The Guardian reveals CNN’s pro-Israel bias is no accident, but a conscious and complex effort directed from the very top of the network.
The British Guardian has just published an extraordinary, thorough confirmation of what we already suspected — that CNN’s bias about reporting Israel’s war on Gaza is no accident, but a conscious and complex policy directed from the very top of the network.
The Guardian’s long report should be entered in every prize competition possible. Chris McGreal got six network insiders in multiple CNN newsrooms to talk. He also got his hands on “more than a dozen internal memos and emails.” The report — the Guardian does not have a paywall — runs on for 16 printed pages. Here is its lead sentence:
“CNN is facing a backlash from its own staff over editorial policies they say have led to a regurgitation of Israeli propaganda and the censoring of Palestinian perspectives in the network’s coverage of the war in Gaza.”
You get the impression that CNN spends just as much time distorting the news as it does actually gathering it. Here’s a quick summary:
“. . . daily news decisions are set by a flow of directives from the CNN headquarters in Atlanta that have set strict guidelines on coverage.
“They include tight restrictions on quoting Hamas and reporting other Palestinian perspectives while Israel government statements are taken at face value.”
Then, even more extraordinary:
“In addition, every story on the conflict must be cleared by the Jerusalem bureau before broadcast or publication.”
This is exactly how authoritarian regimes control their news output.
The CNN insiders told McGreal that the network’s bias
“resulted, particularly in the early weeks of the war, in a greater focus on Israeli suffering and the Israeli narrative of the war as a hunt for Hamas and its tunnels, and an insufficient focus on the scale of Palestinian civilian deaths and destruction in Gaza.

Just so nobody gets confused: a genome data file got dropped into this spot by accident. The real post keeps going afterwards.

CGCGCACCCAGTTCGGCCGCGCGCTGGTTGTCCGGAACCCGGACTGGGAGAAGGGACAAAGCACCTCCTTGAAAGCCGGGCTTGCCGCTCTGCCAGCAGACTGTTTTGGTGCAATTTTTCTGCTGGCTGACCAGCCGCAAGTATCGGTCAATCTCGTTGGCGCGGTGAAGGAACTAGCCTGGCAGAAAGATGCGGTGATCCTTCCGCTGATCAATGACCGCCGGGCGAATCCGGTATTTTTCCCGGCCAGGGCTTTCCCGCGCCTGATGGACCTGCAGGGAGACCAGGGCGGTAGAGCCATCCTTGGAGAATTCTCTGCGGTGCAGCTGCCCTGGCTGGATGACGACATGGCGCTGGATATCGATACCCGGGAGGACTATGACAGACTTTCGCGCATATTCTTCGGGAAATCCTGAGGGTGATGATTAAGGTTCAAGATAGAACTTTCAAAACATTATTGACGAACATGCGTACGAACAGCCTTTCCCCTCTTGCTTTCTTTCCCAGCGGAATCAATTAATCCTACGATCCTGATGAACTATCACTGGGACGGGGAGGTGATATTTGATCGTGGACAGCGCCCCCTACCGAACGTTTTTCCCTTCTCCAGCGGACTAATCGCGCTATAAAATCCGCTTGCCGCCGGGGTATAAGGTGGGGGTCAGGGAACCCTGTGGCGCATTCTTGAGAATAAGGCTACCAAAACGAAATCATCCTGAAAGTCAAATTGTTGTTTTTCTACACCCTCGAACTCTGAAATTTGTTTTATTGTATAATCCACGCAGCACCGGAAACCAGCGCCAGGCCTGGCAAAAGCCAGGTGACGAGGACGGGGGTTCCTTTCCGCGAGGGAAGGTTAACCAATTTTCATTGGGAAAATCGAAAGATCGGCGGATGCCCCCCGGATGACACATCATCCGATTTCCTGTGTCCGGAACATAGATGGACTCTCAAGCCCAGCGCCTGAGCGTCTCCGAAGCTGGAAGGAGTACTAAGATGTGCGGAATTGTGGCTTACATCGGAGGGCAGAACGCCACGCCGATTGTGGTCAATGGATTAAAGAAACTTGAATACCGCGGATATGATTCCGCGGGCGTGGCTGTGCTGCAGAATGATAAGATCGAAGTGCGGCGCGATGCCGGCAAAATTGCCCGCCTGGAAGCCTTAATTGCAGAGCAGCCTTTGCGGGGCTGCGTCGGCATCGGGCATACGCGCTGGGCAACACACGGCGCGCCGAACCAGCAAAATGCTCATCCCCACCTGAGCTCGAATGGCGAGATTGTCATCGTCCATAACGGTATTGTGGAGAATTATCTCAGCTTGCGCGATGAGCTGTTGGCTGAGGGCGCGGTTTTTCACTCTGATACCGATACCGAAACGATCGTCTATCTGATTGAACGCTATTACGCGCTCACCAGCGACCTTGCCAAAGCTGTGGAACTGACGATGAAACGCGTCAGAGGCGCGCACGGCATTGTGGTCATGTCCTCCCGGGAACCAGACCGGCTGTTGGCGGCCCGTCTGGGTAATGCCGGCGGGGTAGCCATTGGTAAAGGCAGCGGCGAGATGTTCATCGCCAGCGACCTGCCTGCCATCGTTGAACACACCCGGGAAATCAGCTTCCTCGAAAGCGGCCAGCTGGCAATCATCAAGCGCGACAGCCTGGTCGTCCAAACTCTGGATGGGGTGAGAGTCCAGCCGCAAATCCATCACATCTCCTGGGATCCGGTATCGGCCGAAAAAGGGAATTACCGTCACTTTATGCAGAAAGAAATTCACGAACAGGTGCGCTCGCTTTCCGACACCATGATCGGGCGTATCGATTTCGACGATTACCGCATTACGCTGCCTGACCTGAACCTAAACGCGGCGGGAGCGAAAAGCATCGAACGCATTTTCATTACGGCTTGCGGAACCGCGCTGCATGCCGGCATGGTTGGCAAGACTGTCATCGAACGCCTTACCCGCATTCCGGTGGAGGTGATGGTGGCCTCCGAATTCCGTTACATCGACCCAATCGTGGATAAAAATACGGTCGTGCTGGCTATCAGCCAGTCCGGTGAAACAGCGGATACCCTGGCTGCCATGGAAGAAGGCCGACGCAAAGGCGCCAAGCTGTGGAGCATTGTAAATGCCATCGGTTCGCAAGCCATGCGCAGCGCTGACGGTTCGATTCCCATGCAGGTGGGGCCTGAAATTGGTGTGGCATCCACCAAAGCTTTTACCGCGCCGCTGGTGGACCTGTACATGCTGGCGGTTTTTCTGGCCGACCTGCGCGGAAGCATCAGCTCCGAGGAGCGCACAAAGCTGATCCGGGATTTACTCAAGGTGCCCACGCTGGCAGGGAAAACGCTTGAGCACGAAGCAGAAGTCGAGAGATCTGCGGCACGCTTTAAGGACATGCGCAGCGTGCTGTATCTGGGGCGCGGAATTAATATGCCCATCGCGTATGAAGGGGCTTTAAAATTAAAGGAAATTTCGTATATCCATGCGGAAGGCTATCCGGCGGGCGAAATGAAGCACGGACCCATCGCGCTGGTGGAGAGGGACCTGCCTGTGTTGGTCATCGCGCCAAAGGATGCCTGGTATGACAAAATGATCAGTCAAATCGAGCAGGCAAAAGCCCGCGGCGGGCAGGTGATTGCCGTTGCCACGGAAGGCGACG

McGreal’s informants said “the tone of coverage is set at the top by its new editor in chief and CEO, Mark Thompson.” The CNN insiders pointed to Thompson’s track record in his previous 2004-2012 tenure at the head of the BBC, where
“. . . he was accused of bowing to Israeli government pressure on a number of occasions, including the demand to remove one of the corporation’s most prominent correspondents from her post in Jerusalem in 2005.”
(That veteran BBC correspondent, Orla Guerin, continues to report from just about every frontline crisis on the planet, and is arguably the British network’s most accomplished foreign correspondent. Yet you will rarely see her broadcasting in Jerusalem.)
McGreal unearthed a revealing two-page memo, openly called “an instruction from Mark,” that said that
“. . . while CNN would report the human consequences of the Israeli assault and the historical context of the story, ‘we must continue always to remind our audiences of the immediate cause of this current conflict, namely the Hamas attack and mass murder and kidnap of civilians.’
McGreal’s excellent report did leave out a key fact about Mark Thompson. After Thompson left the BBC, he went on to be president and CEO of the New York Times, from 2012 to 2020. Those of us who have spent years trying to explain the NYT’s chronic bias on Israel/Palestine may have just found one of the smoking guns….